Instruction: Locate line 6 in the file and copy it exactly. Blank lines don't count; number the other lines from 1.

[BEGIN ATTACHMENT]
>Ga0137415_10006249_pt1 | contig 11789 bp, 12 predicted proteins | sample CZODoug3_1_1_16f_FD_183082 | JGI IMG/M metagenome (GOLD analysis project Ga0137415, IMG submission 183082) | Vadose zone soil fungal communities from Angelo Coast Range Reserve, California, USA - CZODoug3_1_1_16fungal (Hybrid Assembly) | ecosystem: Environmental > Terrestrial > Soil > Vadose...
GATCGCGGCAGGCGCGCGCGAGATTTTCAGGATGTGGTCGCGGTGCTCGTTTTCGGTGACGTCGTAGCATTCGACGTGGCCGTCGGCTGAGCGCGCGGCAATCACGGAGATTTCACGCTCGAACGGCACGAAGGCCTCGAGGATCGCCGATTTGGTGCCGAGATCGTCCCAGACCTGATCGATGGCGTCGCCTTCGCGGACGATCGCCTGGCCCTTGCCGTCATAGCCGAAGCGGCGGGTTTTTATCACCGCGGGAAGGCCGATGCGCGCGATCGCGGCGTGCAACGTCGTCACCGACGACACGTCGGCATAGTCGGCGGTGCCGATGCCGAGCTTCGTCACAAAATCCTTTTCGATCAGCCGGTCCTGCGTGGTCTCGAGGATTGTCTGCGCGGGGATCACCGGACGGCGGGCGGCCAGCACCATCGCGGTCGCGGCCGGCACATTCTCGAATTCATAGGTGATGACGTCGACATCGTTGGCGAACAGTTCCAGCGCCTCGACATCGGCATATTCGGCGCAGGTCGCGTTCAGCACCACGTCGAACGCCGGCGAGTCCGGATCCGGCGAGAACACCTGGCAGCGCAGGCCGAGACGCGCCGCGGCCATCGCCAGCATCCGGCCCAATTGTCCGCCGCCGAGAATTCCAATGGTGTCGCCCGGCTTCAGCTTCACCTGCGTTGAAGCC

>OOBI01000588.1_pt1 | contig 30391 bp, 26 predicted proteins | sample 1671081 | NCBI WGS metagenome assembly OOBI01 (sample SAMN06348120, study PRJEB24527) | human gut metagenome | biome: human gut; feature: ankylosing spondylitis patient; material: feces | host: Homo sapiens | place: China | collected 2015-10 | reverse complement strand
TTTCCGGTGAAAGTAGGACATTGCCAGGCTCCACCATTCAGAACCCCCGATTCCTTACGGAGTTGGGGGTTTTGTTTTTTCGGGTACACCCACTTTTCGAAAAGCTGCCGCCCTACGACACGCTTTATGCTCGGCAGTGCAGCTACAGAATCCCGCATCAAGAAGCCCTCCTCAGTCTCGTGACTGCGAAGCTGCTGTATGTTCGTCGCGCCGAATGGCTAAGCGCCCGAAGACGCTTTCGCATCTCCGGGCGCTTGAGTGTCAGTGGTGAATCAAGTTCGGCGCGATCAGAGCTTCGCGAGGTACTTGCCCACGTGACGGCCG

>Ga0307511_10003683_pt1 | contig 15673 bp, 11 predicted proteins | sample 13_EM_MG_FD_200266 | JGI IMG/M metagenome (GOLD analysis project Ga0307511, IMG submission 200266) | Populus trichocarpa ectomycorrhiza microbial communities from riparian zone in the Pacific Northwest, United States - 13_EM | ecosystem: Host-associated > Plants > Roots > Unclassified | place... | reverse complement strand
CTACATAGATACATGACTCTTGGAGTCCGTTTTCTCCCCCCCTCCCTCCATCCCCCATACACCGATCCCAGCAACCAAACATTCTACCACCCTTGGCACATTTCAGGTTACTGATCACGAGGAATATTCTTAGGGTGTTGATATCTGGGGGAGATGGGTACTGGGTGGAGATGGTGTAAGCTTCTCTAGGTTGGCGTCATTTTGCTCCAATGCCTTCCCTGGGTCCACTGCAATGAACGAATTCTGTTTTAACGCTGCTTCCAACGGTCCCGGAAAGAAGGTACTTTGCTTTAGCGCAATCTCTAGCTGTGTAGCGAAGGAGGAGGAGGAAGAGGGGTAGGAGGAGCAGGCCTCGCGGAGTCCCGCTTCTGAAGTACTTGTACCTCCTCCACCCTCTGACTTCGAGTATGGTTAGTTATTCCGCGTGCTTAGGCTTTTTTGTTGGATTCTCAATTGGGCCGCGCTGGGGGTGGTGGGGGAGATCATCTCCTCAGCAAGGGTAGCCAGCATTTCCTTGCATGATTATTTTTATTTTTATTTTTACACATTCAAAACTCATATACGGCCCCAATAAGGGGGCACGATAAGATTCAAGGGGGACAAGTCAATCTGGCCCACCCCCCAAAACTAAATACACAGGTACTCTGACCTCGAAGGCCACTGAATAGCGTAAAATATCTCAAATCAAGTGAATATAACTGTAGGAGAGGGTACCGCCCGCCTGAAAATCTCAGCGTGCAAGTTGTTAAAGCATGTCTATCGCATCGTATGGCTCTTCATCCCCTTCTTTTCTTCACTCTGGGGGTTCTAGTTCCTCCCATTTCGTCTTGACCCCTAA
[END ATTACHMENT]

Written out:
CTACATAGATACATGACTCTTGGAGTCCGTTTTCTCCCCCCCTCCCTCCATCCCCCATACACCGATCCCAGCAACCAAACATTCTACCACCCTTGGCACATTTCAGGTTACTGATCACGAGGAATATTCTTAGGGTGTTGATATCTGGGGGAGATGGGTACTGGGTGGAGATGGTGTAAGCTTCTCTAGGTTGGCGTCATTTTGCTCCAATGCCTTCCCTGGGTCCACTGCAATGAACGAATTCTGTTTTAACGCTGCTTCCAACGGTCCCGGAAAGAAGGTACTTTGCTTTAGCGCAATCTCTAGCTGTGTAGCGAAGGAGGAGGAGGAAGAGGGGTAGGAGGAGCAGGCCTCGCGGAGTCCCGCTTCTGAAGTACTTGTACCTCCTCCACCCTCTGACTTCGAGTATGGTTAGTTATTCCGCGTGCTTAGGCTTTTTTGTTGGATTCTCAATTGGGCCGCGCTGGGGGTGGTGGGGGAGATCATCTCCTCAGCAAGGGTAGCCAGCATTTCCTTGCATGATTATTTTTATTTTTATTTTTACACATTCAAAACTCATATACGGCCCCAATAAGGGGGCACGATAAGATTCAAGGGGGACAAGTCAATCTGGCCCACCCCCCAAAACTAAATACACAGGTACTCTGACCTCGAAGGCCACTGAATAGCGTAAAATATCTCAAATCAAGTGAATATAACTGTAGGAGAGGGTACCGCCCGCCTGAAAATCTCAGCGTGCAAGTTGTTAAAGCATGTCTATCGCATCGTATGGCTCTTCATCCCCTTCTTTTCTTCACTCTGGGGGTTCTAGTTCCTCCCATTTCGTCTTGACCCCTAA